I despised clowns years before I knew it was a common phobia. I blame the start of this hatred on the movie “Killer Klowns from Outer Space.” When I was a kid, I lived in a house where cooked carrots were considered candy and I had to eat my crust. My best friend Colleen’s house had unlimited TV, which was forbidden in my home, as well as white bread and sugary cereal. It was here that I first got to watch R-rated movies.
Colleen saw the movie “It,” and told me how scary it was. I was excited to see something that would certainly be prohibited at home. “Before you see this, I have a different movie we should watch,” Colleen told me. “If you can handle ‘Killer Klowns from Outer Space, then we’ll watch ‘It.’”
So she started the movie. It was an 80’s B movie, classified as a comedy horror flick, but at my young age I saw nothing funny about it. I watched the clown-looking aliens walk around earth attacking people with silly string, wrapping them in pods, and sucking their blood out of curly straws. The whole thing was creepy, but what made me lose it was the unforgettable image of a clown hand reaching out of a tent (spaceship) and grabbing a lost dog.
Ever the animal lover, I could no longer focus on the plot of the movie. “What happened to the dog? Is the dog gonna be okay?” I asked Colleen. I could care less about the dog’s elderly owner who became alien clown food, or any of the humans in the movie. The clowns took a dog and I was traumatized.
The creepy hand snatching the dog would become a memory that would frequently disturb me as I tried to fall asleep at night.
When we finished the movie, I told Colleen that couldn’t handle “It.” Years later I became a book worm. And though I devoured all of Steven King’s novels, this story remained one that I would avoid.
I was a pre-teen the first time I remember seeing a clown in real life. My mom had founded an organization to help single mothers, and they hired a clown to come to their Christmas party. While other kids happily approached the clown to watch her squeekily twist long balloons into animals and hats, I stayed on the other side of the room. If she moved right, I moved left. I kept my eyes off of her hands too.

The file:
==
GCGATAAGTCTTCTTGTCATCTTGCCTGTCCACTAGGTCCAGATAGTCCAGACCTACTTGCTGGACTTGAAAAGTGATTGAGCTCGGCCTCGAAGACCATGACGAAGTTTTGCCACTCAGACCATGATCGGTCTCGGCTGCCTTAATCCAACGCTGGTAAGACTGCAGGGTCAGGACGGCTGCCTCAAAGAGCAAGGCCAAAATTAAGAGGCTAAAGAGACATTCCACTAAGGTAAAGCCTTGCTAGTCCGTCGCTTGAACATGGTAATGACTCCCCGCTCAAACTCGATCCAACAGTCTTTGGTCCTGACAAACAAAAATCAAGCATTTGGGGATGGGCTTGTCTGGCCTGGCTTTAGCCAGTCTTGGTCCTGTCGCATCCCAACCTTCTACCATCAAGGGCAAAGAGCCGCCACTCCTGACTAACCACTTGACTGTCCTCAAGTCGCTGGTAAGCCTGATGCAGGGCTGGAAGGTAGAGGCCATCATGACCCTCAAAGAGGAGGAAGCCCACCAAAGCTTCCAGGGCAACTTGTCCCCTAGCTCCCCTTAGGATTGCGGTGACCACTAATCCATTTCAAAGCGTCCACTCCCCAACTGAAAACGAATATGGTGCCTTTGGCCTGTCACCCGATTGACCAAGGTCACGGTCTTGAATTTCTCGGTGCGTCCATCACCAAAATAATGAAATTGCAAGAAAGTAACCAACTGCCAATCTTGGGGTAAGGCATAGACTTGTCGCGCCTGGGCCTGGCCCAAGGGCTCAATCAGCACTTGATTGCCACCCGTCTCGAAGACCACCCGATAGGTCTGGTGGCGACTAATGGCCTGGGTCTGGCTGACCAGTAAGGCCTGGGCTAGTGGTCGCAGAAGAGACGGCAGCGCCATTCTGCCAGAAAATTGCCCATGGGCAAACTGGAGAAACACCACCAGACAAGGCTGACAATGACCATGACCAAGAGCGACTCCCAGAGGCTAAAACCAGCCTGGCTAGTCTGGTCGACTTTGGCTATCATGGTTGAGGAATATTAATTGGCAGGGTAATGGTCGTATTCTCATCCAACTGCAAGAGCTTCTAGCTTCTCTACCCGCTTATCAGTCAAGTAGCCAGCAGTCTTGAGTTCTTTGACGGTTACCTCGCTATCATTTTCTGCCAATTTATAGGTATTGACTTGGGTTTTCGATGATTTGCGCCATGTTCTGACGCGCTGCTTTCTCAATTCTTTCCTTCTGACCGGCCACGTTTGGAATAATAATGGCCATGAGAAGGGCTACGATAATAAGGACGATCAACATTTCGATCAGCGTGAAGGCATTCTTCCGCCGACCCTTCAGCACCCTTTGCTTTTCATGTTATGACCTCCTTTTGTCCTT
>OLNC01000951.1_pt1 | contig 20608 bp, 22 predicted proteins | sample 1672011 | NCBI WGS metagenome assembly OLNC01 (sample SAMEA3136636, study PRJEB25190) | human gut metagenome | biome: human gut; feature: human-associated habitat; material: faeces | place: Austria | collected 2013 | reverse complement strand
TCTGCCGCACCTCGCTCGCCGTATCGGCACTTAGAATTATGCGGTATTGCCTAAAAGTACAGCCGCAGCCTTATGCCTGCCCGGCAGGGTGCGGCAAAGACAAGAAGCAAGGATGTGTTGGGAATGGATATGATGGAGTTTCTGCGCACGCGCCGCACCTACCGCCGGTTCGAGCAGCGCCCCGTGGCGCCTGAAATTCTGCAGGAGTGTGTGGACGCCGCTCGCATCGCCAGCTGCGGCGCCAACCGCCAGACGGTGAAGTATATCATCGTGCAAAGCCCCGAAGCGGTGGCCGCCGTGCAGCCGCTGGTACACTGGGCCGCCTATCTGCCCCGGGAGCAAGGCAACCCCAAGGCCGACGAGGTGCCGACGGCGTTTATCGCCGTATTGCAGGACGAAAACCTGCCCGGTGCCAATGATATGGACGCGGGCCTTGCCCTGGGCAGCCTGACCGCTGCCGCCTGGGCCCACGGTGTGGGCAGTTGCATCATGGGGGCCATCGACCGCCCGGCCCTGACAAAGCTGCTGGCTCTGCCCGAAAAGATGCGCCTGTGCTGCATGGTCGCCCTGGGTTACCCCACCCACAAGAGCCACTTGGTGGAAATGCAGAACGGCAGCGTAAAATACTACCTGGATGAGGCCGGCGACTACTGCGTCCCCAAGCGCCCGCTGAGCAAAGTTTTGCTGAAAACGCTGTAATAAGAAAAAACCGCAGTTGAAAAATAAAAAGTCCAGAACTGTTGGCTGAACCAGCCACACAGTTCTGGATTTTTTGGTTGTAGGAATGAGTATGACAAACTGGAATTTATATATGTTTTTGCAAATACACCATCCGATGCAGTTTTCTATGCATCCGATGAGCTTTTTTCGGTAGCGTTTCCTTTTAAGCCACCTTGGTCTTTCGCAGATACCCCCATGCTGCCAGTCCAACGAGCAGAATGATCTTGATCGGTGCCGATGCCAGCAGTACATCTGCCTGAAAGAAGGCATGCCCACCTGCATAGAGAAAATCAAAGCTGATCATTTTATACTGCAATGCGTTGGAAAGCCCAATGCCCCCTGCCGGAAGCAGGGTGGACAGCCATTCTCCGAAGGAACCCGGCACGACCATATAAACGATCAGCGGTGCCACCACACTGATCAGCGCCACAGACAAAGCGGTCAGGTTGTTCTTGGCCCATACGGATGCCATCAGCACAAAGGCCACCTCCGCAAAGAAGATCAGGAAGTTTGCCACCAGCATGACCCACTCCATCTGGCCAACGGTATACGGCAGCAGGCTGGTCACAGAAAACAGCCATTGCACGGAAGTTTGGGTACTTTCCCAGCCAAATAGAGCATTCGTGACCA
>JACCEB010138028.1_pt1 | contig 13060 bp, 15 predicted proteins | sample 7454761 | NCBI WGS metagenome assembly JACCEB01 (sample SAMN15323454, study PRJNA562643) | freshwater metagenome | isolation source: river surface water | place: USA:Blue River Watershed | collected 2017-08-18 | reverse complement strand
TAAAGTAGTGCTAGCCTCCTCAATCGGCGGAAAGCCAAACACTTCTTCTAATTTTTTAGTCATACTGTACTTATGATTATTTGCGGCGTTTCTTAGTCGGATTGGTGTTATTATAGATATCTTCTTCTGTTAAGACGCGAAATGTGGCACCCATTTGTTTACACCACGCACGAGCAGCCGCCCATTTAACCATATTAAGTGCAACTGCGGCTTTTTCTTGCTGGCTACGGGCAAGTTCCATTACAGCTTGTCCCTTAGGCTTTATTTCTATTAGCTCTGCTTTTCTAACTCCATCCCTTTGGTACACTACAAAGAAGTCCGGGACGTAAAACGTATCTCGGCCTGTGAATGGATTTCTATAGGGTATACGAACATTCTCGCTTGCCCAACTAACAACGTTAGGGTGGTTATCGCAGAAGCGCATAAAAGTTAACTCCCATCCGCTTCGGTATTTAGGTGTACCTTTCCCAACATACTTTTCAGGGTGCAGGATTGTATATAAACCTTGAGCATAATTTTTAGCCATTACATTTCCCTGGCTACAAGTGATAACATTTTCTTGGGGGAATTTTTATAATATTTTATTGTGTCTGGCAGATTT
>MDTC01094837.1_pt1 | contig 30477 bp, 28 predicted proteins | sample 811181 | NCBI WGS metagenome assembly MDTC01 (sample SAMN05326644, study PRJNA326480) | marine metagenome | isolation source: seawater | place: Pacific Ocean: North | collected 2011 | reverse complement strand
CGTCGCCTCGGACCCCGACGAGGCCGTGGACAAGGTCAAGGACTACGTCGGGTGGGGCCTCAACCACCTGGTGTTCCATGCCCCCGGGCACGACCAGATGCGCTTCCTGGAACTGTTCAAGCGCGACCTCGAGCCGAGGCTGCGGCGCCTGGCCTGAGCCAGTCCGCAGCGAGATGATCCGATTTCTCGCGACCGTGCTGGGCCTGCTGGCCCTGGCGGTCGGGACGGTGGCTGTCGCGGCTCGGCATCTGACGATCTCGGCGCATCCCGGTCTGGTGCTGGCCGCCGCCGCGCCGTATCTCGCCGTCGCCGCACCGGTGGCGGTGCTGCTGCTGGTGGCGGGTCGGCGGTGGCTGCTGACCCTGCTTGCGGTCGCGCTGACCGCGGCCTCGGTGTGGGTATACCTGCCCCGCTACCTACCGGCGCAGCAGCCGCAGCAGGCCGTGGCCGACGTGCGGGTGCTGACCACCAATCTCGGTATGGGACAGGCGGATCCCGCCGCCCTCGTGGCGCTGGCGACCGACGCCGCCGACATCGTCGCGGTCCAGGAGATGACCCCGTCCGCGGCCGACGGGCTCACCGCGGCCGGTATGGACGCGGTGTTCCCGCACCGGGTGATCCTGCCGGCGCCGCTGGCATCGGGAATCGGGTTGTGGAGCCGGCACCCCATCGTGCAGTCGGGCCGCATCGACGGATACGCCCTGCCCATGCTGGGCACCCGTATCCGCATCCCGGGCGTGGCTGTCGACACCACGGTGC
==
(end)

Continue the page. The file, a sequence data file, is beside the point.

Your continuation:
She sensed my distance, and at one point started following me. I jogged away, zigging and zagging through the rows of tables. I was running from a clown. She quit chasing me when she found a less new balloon-less victim: Colleen. From a distance I watched Colleen standing still and glaring at me as the clown sized her head and twisted up a latex hat. Payback, I thought.
Soon after this I started meeting people who had a fear of clowns. At first I thought it was all a coincidence. “Did you see ‘Killer Klowns’ as a kid too?” I’d ask. Then I realized that there are many reasons why clowns are unlikable: the painted smiles, the real eyes beneath the makeup, the red noses and white gloves.
As an adult, I rarely run into clowns. The one exception is Halloween. Some idiot decided to market the whole creepy-clown thing by making masks for the demented and lazy. So every Halloween, I’m bound to see a clown or two with a twisted rubber face.
I’ve learned from my experiences though. The thing about clowns is they can sense your fear. So if they see you shudder, they’ll want nothing more than to be near you. So now when I see a clown, I take a deep breath and turn away slowly, pretending not to be afraid.